So, this week is Independent Venue Week. A week long celebration of the smaller, independent music venues that are so integral to keeping the music scene alive across the country. These places give new bands the chance to hone their skills and give us music fans a place to go that we can call our own. The people that own, run and work in these venues work tirelessly to keep these wonderful places afloat.
It would seem appropriate that I would go to one of these small venues this week. There are several in the vicinity of Southampton and there were several special events on the calendar. However, my calendar was also busy and so it turned out that I couldn’t make it to one of these venues this week.
I was sad not to be a part of such an important celebration and show of solidarity, but in a way, I went to an independent venue that’s doing its best to nurture the musicians of tomorrow in its actions every day: Cantell School.
The students and staff had been working hard for five months and this was show week. We were finally going to see the finished production of ‘Bugsy Malone’. I might be slightly biased as Cantell is my school and I will always be Cantell and proud – as the hash-tag goes – but it was a fantastic show brought to life by some very talented students.
You can see some of the photos from the show here: http://www.cantell.co.uk/bugsy-malone-2016/21847.html
All of the cast sang and put their best effort in. One student in particular sung like a West End star, with no microphone, words filled with emotion and brought the school hall to a standstill. It was magical.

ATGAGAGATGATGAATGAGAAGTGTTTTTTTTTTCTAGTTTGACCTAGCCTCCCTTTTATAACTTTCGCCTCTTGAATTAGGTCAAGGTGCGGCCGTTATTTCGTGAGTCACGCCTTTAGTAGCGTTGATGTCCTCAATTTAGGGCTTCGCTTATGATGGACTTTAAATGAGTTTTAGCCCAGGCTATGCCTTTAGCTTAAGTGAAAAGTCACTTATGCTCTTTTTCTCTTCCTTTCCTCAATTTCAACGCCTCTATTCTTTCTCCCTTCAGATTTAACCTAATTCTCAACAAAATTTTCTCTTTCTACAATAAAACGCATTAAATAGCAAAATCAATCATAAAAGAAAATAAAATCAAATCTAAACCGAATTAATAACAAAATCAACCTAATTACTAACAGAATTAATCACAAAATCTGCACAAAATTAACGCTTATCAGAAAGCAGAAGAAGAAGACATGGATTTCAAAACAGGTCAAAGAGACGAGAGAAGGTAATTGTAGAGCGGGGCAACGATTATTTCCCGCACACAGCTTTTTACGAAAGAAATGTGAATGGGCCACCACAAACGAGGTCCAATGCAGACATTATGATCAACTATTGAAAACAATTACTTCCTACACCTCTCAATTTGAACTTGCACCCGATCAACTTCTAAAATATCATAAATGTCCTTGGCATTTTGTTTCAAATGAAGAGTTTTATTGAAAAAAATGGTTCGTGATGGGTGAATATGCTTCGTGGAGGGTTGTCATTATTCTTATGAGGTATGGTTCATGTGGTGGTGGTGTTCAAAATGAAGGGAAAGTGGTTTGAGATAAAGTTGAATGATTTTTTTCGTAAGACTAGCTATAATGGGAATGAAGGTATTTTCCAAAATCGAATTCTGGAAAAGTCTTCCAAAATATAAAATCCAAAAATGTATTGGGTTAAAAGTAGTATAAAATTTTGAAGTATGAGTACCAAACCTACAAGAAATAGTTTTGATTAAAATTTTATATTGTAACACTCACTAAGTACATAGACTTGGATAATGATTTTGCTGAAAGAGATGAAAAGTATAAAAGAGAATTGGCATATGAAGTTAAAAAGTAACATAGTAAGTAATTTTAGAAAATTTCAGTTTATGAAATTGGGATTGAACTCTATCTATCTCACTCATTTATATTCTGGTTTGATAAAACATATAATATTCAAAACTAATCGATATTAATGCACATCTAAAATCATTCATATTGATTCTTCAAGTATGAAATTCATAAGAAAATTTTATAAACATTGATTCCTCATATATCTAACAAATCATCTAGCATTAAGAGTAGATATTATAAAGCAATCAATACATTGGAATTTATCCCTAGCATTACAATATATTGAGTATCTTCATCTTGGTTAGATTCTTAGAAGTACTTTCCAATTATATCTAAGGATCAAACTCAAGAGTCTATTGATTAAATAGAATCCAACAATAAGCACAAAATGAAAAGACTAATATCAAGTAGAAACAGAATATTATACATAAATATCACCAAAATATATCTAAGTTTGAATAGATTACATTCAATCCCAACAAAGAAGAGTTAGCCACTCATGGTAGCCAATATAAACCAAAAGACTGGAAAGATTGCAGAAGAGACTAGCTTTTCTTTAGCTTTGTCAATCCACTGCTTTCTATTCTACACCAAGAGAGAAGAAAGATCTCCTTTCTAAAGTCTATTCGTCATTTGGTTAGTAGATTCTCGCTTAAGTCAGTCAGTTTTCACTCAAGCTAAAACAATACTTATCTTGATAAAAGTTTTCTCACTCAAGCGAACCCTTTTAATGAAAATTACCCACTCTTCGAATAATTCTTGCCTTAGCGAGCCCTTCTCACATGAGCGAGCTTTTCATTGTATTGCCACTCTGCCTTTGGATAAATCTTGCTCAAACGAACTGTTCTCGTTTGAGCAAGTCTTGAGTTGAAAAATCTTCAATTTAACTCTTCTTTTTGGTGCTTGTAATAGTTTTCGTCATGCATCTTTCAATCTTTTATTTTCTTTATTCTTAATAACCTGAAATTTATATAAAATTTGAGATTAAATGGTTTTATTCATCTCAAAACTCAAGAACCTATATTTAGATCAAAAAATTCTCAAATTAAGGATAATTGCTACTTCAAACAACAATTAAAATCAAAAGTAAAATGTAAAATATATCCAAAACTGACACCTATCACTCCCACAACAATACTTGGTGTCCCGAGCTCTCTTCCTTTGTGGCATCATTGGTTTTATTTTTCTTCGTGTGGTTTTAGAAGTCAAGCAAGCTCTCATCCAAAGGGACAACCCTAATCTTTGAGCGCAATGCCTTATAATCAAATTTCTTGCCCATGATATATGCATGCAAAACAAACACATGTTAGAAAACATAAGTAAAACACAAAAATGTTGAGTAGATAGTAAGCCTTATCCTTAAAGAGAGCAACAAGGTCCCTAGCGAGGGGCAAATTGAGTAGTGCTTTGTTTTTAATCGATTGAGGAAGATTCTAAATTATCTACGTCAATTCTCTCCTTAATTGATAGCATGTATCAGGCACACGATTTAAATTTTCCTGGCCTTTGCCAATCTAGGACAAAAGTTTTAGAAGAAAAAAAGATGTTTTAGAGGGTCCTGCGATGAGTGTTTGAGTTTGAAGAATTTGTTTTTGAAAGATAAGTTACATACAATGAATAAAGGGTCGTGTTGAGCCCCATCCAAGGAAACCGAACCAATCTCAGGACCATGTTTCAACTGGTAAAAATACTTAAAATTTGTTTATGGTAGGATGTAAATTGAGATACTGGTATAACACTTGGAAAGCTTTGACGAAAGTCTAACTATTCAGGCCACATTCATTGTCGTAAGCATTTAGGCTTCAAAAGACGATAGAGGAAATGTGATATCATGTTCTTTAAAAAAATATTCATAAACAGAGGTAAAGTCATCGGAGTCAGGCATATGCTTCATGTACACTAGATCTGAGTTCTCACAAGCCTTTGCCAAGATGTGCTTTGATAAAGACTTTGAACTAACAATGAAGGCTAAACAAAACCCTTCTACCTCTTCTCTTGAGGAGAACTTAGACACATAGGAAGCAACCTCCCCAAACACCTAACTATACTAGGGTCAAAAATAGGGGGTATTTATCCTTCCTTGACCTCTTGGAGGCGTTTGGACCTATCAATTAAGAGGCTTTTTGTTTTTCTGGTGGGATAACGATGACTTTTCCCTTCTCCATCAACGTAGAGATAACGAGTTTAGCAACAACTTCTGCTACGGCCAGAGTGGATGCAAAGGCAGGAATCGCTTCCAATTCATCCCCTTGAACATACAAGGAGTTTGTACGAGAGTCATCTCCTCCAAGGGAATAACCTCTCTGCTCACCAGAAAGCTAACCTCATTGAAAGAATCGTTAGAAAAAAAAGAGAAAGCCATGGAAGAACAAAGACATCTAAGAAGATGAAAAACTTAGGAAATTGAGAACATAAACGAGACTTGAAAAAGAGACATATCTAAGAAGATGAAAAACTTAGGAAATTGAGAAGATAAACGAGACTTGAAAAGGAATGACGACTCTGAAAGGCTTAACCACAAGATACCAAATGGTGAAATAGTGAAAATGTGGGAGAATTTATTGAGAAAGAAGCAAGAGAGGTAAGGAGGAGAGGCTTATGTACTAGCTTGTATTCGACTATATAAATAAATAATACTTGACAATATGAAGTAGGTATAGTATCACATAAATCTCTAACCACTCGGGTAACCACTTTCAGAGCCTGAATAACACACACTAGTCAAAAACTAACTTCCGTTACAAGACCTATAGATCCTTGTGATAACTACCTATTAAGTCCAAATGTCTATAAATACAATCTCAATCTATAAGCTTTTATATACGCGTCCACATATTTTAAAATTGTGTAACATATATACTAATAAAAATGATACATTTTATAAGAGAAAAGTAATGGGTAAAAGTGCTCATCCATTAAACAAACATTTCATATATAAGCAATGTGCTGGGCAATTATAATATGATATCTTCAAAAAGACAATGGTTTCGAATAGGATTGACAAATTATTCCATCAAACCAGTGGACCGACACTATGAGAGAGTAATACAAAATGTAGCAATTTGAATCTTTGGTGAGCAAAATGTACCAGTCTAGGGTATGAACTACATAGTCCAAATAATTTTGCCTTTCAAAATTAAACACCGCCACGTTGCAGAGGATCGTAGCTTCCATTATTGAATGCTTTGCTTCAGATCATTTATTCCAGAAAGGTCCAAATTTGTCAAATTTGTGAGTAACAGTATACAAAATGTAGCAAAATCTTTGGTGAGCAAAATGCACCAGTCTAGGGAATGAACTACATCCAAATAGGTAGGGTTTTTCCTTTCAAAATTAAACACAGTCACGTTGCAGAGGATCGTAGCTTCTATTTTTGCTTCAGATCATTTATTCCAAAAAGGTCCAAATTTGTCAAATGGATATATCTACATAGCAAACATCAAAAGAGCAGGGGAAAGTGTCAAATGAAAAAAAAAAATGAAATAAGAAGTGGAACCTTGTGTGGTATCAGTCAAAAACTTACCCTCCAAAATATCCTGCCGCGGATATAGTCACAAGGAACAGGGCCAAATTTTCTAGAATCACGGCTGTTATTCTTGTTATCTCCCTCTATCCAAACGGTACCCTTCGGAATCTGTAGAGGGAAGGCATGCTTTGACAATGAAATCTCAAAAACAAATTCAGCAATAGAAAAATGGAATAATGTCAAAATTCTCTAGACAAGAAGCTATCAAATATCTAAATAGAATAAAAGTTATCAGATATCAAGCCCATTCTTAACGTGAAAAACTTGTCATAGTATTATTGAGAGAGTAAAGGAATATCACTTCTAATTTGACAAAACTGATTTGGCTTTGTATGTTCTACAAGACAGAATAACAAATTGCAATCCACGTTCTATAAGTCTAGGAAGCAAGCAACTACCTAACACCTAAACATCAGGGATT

I was also proud to see six students from the whole range of year groups providing the musical accompaniment. There were strings, woodwind, brass and drums. These guys worked so hard and had such a good time; it’s these early experiences of musical success that will drive them to continue, and who knows what they’ll achieve in the future. I asked one of my tutees how the show went on Wednesday, the second night, and she replied, “Good, and better than yesterday.”
We talk a lot about growth mindset, and what we can achieve with effort, and I was so proud to hear her say that. Her confidence was growing with every performance.
One of my favourite moments was at the start of the second half. The orchestra was starting up, but the young lad who played the drums wasn’t at his stool. Out of the corner of my eye, I saw him hare it through the crowds, plonk himself on the seat and within about five seconds, begin the beat needed for the song. He looked a little flustered and his tie was askew, but he made it just in the nick of time and did it with that offhand yet poised aplomb that I see every week at The Joiners. These students are the future rock stars.
I don’t need a specific week to spur me on to visit an independent music venue. I go regularly to support my local (and not so local) independent music venues. But this week I had to forgo taking part in IVW to see some very special stars. I can’t remember the last time my chest swelled with pride when I went to see an Indie band or a blues singer. But that’s exactly what happened this week as I sat in my school hall surrounded by students who worked so earnestly and wholeheartedly to put on a great show.
I also can’t remember the last time I got splurged by a custard-pie gun at a gig. Maybe that’s what’s missing from live music venues. A bit of silly-string enhances any experience surely?